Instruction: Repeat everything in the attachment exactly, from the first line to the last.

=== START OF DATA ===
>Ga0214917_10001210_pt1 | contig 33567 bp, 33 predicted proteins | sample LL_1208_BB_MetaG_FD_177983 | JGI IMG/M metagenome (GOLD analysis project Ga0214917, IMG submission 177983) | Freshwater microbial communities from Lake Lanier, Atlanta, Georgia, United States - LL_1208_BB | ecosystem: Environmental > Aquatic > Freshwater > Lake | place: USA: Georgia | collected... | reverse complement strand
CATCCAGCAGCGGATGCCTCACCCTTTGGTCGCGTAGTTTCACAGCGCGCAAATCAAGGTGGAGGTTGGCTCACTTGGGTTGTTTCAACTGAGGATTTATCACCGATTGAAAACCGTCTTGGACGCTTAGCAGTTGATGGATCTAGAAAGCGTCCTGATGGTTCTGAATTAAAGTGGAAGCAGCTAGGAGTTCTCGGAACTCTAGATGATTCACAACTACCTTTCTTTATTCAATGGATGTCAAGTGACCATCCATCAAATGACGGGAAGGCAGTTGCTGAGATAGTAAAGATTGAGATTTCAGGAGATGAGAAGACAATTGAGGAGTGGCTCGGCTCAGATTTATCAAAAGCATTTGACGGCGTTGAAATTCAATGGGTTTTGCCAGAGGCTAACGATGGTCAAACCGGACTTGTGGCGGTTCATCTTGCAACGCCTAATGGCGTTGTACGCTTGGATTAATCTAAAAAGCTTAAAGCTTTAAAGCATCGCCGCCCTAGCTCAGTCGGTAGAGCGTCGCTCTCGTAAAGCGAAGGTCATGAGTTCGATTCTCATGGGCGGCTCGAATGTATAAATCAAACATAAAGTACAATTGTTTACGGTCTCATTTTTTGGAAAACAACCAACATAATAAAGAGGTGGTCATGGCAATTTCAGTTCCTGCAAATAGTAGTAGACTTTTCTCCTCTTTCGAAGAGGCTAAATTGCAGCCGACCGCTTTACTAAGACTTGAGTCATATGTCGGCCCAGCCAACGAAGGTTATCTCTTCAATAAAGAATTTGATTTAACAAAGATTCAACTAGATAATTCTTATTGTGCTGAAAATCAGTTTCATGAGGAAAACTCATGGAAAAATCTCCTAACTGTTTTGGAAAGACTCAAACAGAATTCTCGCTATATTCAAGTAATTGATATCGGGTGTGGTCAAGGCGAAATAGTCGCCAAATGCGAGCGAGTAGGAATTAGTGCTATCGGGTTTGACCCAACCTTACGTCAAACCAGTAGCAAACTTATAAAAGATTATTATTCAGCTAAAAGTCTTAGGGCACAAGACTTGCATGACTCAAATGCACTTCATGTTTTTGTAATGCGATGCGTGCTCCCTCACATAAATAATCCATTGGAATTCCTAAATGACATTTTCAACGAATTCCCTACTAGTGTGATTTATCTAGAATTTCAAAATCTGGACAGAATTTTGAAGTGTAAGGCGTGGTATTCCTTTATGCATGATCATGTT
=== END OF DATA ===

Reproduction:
>Ga0214917_10001210_pt1 | contig 33567 bp, 33 predicted proteins | sample LL_1208_BB_MetaG_FD_177983 | JGI IMG/M metagenome (GOLD analysis project Ga0214917, IMG submission 177983) | Freshwater microbial communities from Lake Lanier, Atlanta, Georgia, United States - LL_1208_BB | ecosystem: Environmental > Aquatic > Freshwater > Lake | place: USA: Georgia | collected... | reverse complement strand
CATCCAGCAGCGGATGCCTCACCCTTTGGTCGCGTAGTTTCACAGCGCGCAAATCAAGGTGGAGGTTGGCTCACTTGGGTTGTTTCAACTGAGGATTTATCACCGATTGAAAACCGTCTTGGACGCTTAGCAGTTGATGGATCTAGAAAGCGTCCTGATGGTTCTGAATTAAAGTGGAAGCAGCTAGGAGTTCTCGGAACTCTAGATGATTCACAACTACCTTTCTTTATTCAATGGATGTCAAGTGACCATCCATCAAATGACGGGAAGGCAGTTGCTGAGATAGTAAAGATTGAGATTTCAGGAGATGAGAAGACAATTGAGGAGTGGCTCGGCTCAGATTTATCAAAAGCATTTGACGGCGTTGAAATTCAATGGGTTTTGCCAGAGGCTAACGATGGTCAAACCGGACTTGTGGCGGTTCATCTTGCAACGCCTAATGGCGTTGTACGCTTGGATTAATCTAAAAAGCTTAAAGCTTTAAAGCATCGCCGCCCTAGCTCAGTCGGTAGAGCGTCGCTCTCGTAAAGCGAAGGTCATGAGTTCGATTCTCATGGGCGGCTCGAATGTATAAATCAAACATAAAGTACAATTGTTTACGGTCTCATTTTTTGGAAAACAACCAACATAATAAAGAGGTGGTCATGGCAATTTCAGTTCCTGCAAATAGTAGTAGACTTTTCTCCTCTTTCGAAGAGGCTAAATTGCAGCCGACCGCTTTACTAAGACTTGAGTCATATGTCGGCCCAGCCAACGAAGGTTATCTCTTCAATAAAGAATTTGATTTAACAAAGATTCAACTAGATAATTCTTATTGTGCTGAAAATCAGTTTCATGAGGAAAACTCATGGAAAAATCTCCTAACTGTTTTGGAAAGACTCAAACAGAATTCTCGCTATATTCAAGTAATTGATATCGGGTGTGGTCAAGGCGAAATAGTCGCCAAATGCGAGCGAGTAGGAATTAGTGCTATCGGGTTTGACCCAACCTTACGTCAAACCAGTAGCAAACTTATAAAAGATTATTATTCAGCTAAAAGTCTTAGGGCACAAGACTTGCATGACTCAAATGCACTTCATGTTTTTGTAATGCGATGCGTGCTCCCTCACATAAATAATCCATTGGAATTCCTAAATGACATTTTCAACGAATTCCCTACTAGTGTGATTTATCTAGAATTTCAAAATCTGGACAGAATTTTGAAGTGTAAGGCGTGGTATTCCTTTATGCATGATCATGTT